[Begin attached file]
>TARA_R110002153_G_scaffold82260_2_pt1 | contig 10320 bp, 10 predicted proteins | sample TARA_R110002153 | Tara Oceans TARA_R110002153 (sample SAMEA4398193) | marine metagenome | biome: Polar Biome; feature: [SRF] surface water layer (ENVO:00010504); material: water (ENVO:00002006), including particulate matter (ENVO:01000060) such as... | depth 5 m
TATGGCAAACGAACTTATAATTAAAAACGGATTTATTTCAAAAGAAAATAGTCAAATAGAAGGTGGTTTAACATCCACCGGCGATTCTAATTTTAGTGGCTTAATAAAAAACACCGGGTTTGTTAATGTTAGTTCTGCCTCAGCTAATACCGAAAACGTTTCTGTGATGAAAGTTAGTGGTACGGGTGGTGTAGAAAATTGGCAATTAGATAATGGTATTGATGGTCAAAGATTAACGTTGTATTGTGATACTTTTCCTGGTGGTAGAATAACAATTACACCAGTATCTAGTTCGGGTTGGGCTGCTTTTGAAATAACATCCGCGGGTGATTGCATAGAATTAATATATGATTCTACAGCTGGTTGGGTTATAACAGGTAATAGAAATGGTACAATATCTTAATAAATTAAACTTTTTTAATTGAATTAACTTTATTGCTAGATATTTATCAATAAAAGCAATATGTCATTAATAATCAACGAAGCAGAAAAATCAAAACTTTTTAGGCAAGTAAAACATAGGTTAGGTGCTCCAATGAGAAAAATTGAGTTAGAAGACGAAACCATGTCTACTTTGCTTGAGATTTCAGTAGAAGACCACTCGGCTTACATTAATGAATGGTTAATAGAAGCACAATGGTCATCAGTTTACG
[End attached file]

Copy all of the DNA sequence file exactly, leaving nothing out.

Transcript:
>TARA_R110002153_G_scaffold82260_2_pt1 | contig 10320 bp, 10 predicted proteins | sample TARA_R110002153 | Tara Oceans TARA_R110002153 (sample SAMEA4398193) | marine metagenome | biome: Polar Biome; feature: [SRF] surface water layer (ENVO:00010504); material: water (ENVO:00002006), including particulate matter (ENVO:01000060) such as... | depth 5 m
TATGGCAAACGAACTTATAATTAAAAACGGATTTATTTCAAAAGAAAATAGTCAAATAGAAGGTGGTTTAACATCCACCGGCGATTCTAATTTTAGTGGCTTAATAAAAAACACCGGGTTTGTTAATGTTAGTTCTGCCTCAGCTAATACCGAAAACGTTTCTGTGATGAAAGTTAGTGGTACGGGTGGTGTAGAAAATTGGCAATTAGATAATGGTATTGATGGTCAAAGATTAACGTTGTATTGTGATACTTTTCCTGGTGGTAGAATAACAATTACACCAGTATCTAGTTCGGGTTGGGCTGCTTTTGAAATAACATCCGCGGGTGATTGCATAGAATTAATATATGATTCTACAGCTGGTTGGGTTATAACAGGTAATAGAAATGGTACAATATCTTAATAAATTAAACTTTTTTAATTGAATTAACTTTATTGCTAGATATTTATCAATAAAAGCAATATGTCATTAATAATCAACGAAGCAGAAAAATCAAAACTTTTTAGGCAAGTAAAACATAGGTTAGGTGCTCCAATGAGAAAAATTGAGTTAGAAGACGAAACCATGTCTACTTTGCTTGAGATTTCAGTAGAAGACCACTCGGCTTACATTAATGAATGGTTAATAGAAGCACAATGGTCATCAGTTTACG